Many years ago, I attended a conference that included a presentation from a well known professor from a large Midwestern university. He made a comment that caused a handful of individuals to want to get up and leave the presentation—myself included.
“What egregious sin did he commit,” you may ask?
He essentially said that there is never a reason to apply magnesium to the soils in this state. That word “never” brings with it some rather complicated ramifications. When considering soil science and crop production, the term “never” should basically be eliminated from your vocabulary.
As soil scientists and crop production practitioners, we are creatures of observations…or should be.
There are a handful of basic principles that all farmers should follow, but those principles can be applied differently in different situations. There are VERY few absolutes that work everywhere. Agronomy is very localized: because of variations in soil characteristics, climate, local weather patterns, and even general wind patterns can make what works in one area less effective in another.
Thinking in absolutes can lead to disappointing experiments.
For example, in recent years, the use of cover crops has become a popular practice for several reasons. Building soil quality, recycling nutrients, and supplying grazing for livestock are all noble reasons for using cover crops. Depending on the farmer’s goals, different mixes of cover crops are used. Much and research has been conducted and many articles have been written about why particular cover crops are the most beneficial. Growers often adopt a recommended practice and finds it doesn’t work as well as its proponents suggest. This is because what works in one part of the country may or may not work in another.
A presenter I heard provided another example. He spent an hour talking about his research on the use of fungicides on soybeans. His basic conclusion was that fungicides proved no benefit to soybeans. Many of us figured that was the case even before we heard his presentation. Because he lived in a more northern state, which has a generally cooler and less humid climate, it was understandable that he would find fungicides to be a less beneficial practice. In the speaker’s defense, his research was appropriate for his part of the world (I wouldn’t want to be guilty of saying “never.”) However, if his research were adopted in another part of world, it could lead to some rather disappointing consequences.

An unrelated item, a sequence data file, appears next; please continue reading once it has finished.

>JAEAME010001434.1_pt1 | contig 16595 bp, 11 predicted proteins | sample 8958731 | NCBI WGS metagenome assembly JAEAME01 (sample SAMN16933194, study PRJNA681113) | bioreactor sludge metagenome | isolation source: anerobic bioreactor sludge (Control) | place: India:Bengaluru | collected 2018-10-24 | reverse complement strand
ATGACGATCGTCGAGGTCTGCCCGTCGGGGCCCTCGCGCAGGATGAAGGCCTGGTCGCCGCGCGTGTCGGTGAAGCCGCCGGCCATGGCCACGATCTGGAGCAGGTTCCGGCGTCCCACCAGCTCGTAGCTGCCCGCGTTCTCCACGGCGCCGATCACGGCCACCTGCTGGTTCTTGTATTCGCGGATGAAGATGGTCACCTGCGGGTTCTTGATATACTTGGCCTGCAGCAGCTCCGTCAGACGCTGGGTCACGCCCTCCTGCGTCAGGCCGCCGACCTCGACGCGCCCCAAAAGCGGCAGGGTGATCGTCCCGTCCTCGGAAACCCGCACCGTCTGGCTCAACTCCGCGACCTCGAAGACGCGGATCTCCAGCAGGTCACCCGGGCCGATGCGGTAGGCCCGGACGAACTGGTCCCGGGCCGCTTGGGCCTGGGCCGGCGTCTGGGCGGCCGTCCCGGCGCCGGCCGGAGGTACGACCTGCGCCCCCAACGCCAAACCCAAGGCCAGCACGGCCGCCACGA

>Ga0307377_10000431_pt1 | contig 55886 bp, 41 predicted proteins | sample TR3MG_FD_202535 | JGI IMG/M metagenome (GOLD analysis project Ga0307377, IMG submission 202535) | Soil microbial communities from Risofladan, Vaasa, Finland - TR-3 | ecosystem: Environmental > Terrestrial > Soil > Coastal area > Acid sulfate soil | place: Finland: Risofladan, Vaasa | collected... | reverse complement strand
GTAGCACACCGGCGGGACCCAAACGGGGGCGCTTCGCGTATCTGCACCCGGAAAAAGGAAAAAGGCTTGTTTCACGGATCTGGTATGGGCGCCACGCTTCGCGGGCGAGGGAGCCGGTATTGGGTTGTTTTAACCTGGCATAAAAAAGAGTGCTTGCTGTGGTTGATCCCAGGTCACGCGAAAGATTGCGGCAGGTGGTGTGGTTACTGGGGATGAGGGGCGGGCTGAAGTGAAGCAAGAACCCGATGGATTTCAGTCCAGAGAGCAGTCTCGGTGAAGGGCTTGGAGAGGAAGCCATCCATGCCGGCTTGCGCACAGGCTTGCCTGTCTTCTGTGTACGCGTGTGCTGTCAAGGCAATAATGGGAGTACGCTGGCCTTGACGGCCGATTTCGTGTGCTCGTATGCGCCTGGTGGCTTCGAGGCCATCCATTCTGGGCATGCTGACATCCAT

How should new practices be adopted?
When you’re considering making changes in your farming practices, it’s helpful to begin sparingly. Let observation be your guide. Utilize your experience, but do not allow your experience to cloud your judgment. Consider using an independent soil consultant to help you make unbiased observations. An independent consultant is an outside resource who can use their experience working with others to help you see what is really happening.
Using the term “never” is a very easy trap to fall into, but avoiding it can prove to be beneficial to every operation. What works well in one place may not work well in another: remembering that can help you avoid many unforeseen consequences of adopting new farming practices. For expert, unbiased advice about soil and plant health on your farm, reach out to the professionals at SoilRight. We can help you identify soil practices to help you increase yield, lower costs, and keep your farm thriving into the future.